During their first and second years of study, students study basic and field-related subjects that are common to all students. These general subjects include computer technology, language studies, mathematics, biology and environmental protection, plant production and livestock husbandry, economics, forestry and subjects in technology. Understanding the strucutre and responsibility of the whole food chain is important.
The summer after students' first year of study is also a time of practical training on a farm. It begins at the beginning of May and ends at the end of September. At this time, students gain knowledge of the type of work carried out on a farm. There are numerous farms around Finland where students may do their practical training. They may also do it abroad.
The second year of study begins at the beginning of October and ends at the end of April. During this time, students study the subjects they have chosen in their Personal Study Plan. For the most part, students partake in field-specific courses during the second year of study. They may also choose 5 credits of elective studies from the range of courses in the entire university. One credit is equivalent to 26 hours of student work. The 5 credits may include courses offered by other universities of applied sciences or academic universities.
Students partake in period of fieldwork (referred to as "Growth Season") during the summer after their second year of study. It takes place at the beginning of the summer. During this time, they put the theory they have learned in the classroom over the winter into practice. Students have usually made a field trip to Central Europe during the summer. The trip familiarises students with the agriculture and culture of other countries. Students are required to pay for the trip themselves and therefore they have usually gathered the funds together through various events and jobs during the winter. Taking part in the trip is not compulsory.
During the third year of their studies, students focus on their line of specialization, which amounts to 35 credits. Students may choose more extensive study modules and individual courses. They have the opportunity to specialize in milkproduction, crop production, rural environments, water management, environmental engineering, management of rural enterprises (farms) and production design, rural development, and the health care of domestic animals. These are just a few of the available areas in which students can enhance their expertise.
Students put their specialised skills to use during the summer after their third year of study when they partake in specialised practical training. The training lasts 75 days and takes place between May and August. Students enquire about the place where they can do the training either independently or with the help of a training supervisor. When choosing the place to do their specialised practical training, students should consider their career plans and placement in the working world. Oftentimes, the specialised practical training spawns an idea or commission for a student thesis, which they do at the end of their studies.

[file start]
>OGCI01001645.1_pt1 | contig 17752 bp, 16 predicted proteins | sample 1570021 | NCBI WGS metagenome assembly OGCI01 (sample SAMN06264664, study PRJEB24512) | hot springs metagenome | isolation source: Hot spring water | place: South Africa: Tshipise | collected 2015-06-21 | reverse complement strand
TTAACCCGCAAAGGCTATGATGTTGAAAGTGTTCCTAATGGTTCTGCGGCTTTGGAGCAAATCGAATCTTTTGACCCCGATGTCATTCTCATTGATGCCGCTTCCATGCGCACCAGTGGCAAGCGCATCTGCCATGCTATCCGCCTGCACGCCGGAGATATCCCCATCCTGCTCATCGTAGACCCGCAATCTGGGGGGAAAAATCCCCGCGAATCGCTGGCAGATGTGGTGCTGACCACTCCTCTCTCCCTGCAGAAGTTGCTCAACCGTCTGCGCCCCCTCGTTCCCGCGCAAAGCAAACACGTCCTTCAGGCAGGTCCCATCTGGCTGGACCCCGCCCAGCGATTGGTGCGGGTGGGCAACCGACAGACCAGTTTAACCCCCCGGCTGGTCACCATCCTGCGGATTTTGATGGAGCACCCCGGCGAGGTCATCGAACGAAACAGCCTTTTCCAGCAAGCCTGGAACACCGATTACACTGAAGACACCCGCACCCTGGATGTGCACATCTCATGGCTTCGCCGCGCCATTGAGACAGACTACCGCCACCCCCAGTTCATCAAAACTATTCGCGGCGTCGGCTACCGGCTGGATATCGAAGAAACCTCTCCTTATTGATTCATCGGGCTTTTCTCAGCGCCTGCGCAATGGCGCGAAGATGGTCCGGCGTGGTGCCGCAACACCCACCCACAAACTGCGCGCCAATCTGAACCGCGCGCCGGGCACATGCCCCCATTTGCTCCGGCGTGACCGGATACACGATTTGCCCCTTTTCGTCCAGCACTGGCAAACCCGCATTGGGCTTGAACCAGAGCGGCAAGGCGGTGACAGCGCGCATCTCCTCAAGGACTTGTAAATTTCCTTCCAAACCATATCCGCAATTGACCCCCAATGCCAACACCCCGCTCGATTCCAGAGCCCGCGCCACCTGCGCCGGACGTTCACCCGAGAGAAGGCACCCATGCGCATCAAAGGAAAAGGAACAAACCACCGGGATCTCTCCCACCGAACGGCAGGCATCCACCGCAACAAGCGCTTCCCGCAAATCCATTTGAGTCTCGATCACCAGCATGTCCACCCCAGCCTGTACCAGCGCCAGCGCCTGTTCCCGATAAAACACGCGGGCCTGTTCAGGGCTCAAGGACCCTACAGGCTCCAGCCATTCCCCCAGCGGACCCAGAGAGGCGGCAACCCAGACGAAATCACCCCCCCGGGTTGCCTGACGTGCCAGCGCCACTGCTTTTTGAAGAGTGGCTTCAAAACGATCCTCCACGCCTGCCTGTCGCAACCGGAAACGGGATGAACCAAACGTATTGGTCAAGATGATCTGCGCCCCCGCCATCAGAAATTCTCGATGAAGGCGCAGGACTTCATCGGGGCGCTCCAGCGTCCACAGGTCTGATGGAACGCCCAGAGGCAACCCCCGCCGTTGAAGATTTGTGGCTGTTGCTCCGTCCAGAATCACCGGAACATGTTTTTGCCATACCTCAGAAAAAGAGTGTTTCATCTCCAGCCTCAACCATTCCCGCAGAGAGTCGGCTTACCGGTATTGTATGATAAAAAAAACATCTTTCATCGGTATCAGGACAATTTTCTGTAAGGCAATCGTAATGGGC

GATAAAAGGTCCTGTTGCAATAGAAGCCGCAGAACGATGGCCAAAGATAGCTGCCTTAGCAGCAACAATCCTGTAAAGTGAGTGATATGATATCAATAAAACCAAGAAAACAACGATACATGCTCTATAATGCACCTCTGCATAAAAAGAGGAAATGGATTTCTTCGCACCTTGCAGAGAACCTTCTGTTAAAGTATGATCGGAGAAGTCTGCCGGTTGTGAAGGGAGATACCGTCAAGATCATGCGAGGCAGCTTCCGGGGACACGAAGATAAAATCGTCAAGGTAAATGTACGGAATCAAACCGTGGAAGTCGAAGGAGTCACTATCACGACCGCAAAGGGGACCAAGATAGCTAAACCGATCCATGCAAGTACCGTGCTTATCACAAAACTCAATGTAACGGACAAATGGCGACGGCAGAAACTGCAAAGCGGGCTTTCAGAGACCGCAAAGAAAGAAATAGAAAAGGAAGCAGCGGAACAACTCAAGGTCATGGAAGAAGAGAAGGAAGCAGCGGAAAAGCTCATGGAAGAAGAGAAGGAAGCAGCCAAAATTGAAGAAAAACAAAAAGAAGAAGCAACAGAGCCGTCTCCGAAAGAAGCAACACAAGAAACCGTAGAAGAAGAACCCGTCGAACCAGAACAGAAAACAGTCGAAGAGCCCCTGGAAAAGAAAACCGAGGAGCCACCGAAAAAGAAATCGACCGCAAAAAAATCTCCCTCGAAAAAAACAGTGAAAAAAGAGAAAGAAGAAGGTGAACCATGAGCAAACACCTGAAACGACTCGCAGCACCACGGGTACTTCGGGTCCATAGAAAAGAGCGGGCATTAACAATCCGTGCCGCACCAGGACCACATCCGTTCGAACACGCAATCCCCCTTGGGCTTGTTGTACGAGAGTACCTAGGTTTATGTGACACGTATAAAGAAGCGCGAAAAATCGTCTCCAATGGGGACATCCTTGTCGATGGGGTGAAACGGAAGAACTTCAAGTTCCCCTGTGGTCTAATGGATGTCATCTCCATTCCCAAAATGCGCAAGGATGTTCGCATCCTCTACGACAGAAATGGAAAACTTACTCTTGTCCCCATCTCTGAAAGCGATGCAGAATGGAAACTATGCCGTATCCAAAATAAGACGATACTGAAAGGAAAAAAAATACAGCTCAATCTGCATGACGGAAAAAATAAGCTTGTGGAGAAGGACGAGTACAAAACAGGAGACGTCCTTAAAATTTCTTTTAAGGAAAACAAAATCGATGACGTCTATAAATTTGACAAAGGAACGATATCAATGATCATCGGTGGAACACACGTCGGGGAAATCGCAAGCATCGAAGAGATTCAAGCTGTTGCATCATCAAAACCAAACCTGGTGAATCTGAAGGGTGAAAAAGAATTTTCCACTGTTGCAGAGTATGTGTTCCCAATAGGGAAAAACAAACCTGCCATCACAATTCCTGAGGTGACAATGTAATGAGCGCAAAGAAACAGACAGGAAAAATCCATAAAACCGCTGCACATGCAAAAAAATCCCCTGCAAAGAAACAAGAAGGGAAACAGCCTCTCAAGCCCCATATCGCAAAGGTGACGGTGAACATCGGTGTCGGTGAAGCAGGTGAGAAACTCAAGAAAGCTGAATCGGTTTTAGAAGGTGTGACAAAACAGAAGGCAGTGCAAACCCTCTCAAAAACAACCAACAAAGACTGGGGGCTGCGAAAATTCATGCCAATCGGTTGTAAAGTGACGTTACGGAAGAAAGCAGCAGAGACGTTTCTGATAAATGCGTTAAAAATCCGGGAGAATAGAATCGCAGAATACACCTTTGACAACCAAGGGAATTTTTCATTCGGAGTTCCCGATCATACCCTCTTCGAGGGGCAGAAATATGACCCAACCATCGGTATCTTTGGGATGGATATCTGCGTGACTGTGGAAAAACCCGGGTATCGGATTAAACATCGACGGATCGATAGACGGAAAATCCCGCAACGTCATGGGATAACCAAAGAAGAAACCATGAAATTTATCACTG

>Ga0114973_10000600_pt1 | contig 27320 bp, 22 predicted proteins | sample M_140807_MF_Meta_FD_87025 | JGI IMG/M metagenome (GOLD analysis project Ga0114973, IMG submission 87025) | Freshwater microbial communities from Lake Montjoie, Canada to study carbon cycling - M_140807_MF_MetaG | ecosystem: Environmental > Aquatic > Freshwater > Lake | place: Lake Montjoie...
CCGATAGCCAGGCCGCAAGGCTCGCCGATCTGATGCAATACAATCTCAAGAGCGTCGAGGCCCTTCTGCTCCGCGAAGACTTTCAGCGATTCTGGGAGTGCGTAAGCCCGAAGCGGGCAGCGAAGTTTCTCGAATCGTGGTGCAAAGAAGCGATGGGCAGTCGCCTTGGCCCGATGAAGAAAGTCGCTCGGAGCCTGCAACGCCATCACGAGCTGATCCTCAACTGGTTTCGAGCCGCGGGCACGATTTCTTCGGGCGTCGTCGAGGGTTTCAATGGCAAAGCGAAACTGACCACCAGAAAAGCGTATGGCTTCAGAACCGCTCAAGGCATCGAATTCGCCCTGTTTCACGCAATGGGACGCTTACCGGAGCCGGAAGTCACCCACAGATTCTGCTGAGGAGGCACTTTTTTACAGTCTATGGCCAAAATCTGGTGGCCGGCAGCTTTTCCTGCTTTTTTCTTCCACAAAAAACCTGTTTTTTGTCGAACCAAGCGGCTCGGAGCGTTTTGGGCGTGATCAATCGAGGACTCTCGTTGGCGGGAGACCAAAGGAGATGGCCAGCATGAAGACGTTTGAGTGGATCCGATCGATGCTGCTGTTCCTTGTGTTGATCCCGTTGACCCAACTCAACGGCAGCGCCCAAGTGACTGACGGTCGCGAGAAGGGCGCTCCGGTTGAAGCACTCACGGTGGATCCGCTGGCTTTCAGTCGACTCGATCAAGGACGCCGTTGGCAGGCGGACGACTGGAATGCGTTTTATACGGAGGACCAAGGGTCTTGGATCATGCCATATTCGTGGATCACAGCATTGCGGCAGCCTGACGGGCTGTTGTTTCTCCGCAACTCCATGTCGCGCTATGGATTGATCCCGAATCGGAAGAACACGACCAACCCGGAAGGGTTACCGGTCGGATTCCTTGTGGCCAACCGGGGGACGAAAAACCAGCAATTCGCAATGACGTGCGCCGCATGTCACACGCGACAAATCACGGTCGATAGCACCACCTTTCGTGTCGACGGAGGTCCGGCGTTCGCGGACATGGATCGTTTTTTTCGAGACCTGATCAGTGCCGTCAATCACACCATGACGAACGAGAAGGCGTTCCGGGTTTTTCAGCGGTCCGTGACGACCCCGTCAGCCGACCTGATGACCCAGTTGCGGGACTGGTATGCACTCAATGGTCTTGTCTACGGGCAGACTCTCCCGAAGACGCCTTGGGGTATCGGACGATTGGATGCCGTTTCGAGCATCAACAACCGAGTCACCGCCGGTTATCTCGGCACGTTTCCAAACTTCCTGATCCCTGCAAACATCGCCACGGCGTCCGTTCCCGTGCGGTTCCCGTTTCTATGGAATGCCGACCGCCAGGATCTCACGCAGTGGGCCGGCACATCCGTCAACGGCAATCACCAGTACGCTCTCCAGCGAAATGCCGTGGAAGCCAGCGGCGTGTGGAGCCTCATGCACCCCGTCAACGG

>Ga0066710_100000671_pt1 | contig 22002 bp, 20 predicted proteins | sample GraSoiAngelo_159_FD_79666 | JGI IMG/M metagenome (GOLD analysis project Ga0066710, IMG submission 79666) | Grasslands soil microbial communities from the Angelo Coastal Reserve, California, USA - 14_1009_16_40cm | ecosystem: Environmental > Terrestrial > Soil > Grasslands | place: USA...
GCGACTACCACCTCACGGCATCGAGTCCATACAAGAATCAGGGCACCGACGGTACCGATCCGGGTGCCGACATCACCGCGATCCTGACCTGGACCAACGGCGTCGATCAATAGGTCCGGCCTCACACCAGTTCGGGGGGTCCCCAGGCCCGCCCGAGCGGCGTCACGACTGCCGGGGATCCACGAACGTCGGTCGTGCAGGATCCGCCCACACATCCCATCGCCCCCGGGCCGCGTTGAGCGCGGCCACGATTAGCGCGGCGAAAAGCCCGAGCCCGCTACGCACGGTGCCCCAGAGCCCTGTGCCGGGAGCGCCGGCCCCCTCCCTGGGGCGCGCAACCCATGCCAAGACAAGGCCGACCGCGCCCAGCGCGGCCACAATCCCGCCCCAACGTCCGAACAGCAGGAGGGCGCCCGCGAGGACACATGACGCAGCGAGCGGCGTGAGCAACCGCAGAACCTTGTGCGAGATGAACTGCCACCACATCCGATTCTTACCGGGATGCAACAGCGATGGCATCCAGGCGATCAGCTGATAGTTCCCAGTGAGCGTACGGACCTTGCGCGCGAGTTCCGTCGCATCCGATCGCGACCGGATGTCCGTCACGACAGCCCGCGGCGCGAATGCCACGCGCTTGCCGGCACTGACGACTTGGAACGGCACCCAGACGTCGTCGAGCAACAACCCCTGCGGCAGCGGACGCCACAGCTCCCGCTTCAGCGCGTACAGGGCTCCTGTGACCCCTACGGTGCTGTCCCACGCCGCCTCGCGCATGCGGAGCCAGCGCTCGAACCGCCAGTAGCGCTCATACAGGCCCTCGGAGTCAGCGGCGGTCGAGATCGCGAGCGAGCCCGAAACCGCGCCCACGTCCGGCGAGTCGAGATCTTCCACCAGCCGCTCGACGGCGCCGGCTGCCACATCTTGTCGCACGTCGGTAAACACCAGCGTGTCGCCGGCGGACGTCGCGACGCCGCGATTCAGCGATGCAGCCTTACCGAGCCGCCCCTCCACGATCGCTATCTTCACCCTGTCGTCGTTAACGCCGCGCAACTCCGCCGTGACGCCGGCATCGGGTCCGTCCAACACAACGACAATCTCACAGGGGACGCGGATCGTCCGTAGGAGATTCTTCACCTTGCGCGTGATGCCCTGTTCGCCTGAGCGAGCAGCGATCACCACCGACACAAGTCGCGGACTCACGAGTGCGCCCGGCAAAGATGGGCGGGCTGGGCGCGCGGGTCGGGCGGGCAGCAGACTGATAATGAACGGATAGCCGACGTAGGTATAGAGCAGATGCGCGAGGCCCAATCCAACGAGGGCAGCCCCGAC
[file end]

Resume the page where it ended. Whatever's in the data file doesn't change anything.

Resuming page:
The extent of the thesis is 15 credits. During the thesis writing process, students exhibit their knowledge of their profession through the research of a chosen topic. The faculty has been fairly flexible as regards the topics chosen for theses; however, students should consider the long-term advantages in their career and employment when choosing a topic.
Agronomists typically work as consultants for livestock husbandry and plant production, as specialists in administration, education or research, and as rural developers. Developing agricultural enterprises requires professionals with a university of applied sciences degree; indeed, many agronomists run their own enterprise. There is a diverse range of job opportunities for agronomists and they find work easily.
The constructivist theory of learning emphasises the active role of students and their own experiences in their education, which helps them to understand what is being taught. The teacher acts as facilitator of the learning process.
Characteristics of learning:
1. Students set their own learning objectives, e.g. Personal Study Plan.
2. The information to be learned is connected to students' world of experiences, work and working environment.
3. Open communication between the students and teacher is nurtured to deepen the understanding of the information to be learned and to evaluate learning experiences.
4. The process of learning is emphasised in the studies, not merely objectives and contents.
5. Together with the teachers, students monitor and evaluate their own learning and the learning of their peers. Learning is systematically developed based on feedback. The feedback is discussed together with the students, and they lead the development of the learning situations.
Teaching involves the use of various topic-related, applied methods. The variety of teaching methods is used in the programmes to support students' professional development, readiness for the working world and professional expertise. Students attend lectures, engage in independent information acquisition, work in projects, work online, do practical assignments and exercises, and participate in co-operative learning.